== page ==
A TARBP2 mutation in human cancer impairs microRNA processing and DICER1 function

Sonia A. Melo, Santiago Ropero, Catia Moutinho, Lauri A. Aaltonen, Hiroyuki Yamamoto, George A. Calin, Simona Rossi, Agustin F. Fernandez, Fatima Carneiro, Carla Oliveira, Bibiana Ferreira, Chang Gong Liu, Alberto Villanueva, Gabriel Capella, Simo Schwartz, Ramin Shiekhattar, Manel Esteller

Research output: Contribution to journalArticlepeer-review

303 Scopus citations


microRNAs (miRNAs) are small noncoding RNAs that regulate gene expression by targeting messenger RNA (mRNA) transcripts. Recently, a miRNA expression profile of human tumors has been characterized by an overall miRNA downregulation. Explanations for this observation include a failure of miRNA post-transcriptional regulation, transcriptional silencing associated with hypermethylation of CpG island promoters and miRNA transcriptional repression by oncogenic factors. Another possibility is that the enzymes and cofactors involved in miRNA processing pathways may themselves be targets of genetic disruption, further enhancing cellular transformation. However, no loss-of-function genetic alterations in the genes encoding these proteins have been reported. Here we have identified truncating mutations in TARBP2 (TAR RNA-binding protein 2), encoding an integral component of a DICER1-containing complex, in sporadic and hereditary carcinomas with microsatellite instability. The presence of TARBP2 frameshift mutations causes diminished TRBP protein expression and a defect in the processing of miRNAs. The reintroduction of TRBP in the deficient cells restores the efficient production of miRNAs and inhibits tumor growth. Most important, the TRBP impairment is associated with a destabilization of the DICER1 protein. These results provide, for a subset of human tumors, an explanation for the observed defects in the expression of mature miRNAs.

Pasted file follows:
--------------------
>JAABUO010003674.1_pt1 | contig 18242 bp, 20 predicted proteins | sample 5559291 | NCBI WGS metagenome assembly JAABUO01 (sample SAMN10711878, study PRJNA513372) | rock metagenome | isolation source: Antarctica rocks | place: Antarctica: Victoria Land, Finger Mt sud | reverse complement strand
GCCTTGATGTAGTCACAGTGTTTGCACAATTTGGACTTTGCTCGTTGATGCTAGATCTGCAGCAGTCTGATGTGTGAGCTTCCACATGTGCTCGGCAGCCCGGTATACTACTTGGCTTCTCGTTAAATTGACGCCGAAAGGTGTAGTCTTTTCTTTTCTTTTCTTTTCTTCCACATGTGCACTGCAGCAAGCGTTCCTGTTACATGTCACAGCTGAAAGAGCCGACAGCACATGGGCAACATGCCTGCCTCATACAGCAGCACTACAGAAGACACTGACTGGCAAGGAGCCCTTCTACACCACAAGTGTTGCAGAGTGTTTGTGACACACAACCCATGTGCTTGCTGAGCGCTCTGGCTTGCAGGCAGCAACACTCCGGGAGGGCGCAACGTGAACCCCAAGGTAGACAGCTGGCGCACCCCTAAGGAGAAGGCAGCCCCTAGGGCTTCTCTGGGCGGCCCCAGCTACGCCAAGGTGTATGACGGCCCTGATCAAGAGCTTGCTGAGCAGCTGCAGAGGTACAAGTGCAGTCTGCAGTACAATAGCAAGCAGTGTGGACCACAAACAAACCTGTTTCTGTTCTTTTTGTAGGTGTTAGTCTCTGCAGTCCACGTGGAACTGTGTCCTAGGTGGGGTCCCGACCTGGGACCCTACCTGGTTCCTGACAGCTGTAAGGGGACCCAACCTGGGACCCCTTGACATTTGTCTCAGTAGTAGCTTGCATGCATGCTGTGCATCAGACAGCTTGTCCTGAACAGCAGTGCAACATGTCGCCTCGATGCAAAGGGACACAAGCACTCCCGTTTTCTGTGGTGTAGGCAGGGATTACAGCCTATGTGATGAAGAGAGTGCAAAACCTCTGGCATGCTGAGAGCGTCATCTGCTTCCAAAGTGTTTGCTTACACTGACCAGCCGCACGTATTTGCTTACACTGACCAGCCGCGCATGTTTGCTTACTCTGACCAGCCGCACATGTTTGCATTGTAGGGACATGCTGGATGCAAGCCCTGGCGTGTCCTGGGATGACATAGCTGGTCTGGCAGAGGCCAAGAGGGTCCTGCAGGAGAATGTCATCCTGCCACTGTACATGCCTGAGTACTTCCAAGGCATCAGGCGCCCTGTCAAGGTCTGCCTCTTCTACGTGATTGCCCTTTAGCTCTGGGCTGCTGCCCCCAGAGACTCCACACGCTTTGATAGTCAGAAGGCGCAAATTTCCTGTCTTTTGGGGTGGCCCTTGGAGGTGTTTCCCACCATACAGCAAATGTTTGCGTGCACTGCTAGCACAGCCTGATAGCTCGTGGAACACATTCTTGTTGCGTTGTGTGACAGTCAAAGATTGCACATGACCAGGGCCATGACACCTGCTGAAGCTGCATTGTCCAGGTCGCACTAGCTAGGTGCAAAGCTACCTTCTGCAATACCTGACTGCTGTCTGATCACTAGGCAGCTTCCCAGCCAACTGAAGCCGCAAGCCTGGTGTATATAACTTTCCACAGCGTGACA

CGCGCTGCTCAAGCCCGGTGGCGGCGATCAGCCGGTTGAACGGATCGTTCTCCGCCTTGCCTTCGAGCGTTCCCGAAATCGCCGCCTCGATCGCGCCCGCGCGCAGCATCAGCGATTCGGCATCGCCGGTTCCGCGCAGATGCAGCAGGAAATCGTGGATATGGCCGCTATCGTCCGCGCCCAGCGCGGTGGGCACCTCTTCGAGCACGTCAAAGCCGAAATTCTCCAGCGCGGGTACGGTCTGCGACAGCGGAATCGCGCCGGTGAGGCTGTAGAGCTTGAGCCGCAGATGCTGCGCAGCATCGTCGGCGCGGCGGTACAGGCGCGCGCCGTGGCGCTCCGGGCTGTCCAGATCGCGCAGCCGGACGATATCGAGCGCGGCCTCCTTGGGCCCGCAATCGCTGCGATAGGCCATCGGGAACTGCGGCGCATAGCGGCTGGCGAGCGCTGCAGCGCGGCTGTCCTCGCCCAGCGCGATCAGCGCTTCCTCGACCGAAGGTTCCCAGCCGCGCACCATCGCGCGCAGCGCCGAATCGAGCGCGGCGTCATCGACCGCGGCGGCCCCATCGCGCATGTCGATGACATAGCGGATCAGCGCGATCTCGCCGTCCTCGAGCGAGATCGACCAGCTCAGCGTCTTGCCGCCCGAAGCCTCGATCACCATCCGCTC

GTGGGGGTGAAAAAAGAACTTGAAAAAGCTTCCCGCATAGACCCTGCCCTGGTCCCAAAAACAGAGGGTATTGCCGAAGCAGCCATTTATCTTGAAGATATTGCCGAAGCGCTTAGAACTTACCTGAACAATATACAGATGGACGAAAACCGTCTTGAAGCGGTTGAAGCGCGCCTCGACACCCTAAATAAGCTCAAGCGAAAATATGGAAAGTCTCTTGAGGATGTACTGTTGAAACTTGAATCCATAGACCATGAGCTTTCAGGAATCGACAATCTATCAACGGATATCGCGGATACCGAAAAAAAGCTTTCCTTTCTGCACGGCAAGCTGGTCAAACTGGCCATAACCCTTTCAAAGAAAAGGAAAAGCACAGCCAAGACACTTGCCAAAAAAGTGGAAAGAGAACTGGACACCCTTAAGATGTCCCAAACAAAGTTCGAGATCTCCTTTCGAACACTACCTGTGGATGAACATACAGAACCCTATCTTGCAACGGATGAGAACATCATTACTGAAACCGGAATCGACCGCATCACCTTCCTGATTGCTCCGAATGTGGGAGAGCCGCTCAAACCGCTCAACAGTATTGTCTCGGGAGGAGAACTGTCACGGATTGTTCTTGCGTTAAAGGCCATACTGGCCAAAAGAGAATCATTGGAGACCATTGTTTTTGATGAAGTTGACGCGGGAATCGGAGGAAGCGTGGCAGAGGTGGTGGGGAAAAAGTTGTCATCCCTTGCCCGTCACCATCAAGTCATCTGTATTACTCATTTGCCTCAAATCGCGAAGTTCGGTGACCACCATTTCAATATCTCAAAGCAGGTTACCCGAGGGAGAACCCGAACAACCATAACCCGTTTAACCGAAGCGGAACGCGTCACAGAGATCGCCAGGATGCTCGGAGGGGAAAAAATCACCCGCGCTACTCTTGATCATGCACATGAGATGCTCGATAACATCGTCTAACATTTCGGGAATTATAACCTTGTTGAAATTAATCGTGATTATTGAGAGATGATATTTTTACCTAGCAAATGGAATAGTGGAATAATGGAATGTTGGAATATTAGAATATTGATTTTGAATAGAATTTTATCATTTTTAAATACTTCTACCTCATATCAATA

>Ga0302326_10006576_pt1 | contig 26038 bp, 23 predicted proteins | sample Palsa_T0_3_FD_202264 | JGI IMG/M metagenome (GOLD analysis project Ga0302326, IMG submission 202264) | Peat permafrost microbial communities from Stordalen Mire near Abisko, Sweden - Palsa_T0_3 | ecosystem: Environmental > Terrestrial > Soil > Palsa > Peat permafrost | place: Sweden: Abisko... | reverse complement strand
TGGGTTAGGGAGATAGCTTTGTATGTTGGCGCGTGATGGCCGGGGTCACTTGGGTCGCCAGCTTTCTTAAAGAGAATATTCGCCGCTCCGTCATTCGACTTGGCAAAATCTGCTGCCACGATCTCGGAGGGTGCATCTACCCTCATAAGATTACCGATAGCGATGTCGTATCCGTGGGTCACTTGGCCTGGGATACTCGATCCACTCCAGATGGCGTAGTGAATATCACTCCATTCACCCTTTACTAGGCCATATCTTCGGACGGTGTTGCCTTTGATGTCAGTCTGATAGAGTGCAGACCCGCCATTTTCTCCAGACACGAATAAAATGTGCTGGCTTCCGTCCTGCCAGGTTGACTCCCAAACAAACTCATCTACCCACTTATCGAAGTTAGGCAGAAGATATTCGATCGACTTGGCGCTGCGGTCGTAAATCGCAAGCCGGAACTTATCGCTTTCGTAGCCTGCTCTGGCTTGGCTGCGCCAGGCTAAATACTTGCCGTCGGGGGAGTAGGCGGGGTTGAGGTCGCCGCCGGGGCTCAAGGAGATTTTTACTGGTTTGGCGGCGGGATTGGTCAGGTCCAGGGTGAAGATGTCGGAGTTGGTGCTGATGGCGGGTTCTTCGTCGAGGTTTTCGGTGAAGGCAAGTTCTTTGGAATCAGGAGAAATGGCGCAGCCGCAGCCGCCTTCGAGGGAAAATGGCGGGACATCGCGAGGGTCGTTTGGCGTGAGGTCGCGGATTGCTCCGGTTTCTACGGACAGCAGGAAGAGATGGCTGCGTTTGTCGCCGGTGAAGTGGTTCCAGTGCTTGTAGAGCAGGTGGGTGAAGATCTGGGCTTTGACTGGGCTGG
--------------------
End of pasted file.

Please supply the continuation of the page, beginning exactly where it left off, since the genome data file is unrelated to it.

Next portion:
Original languageEnglish (US)
Pages (from-to)365-370
Number of pages6
JournalNature genetics
Issue number3
StatePublished - Mar 2009
Externally publishedYes

ASJC Scopus subject areas

  • Genetics


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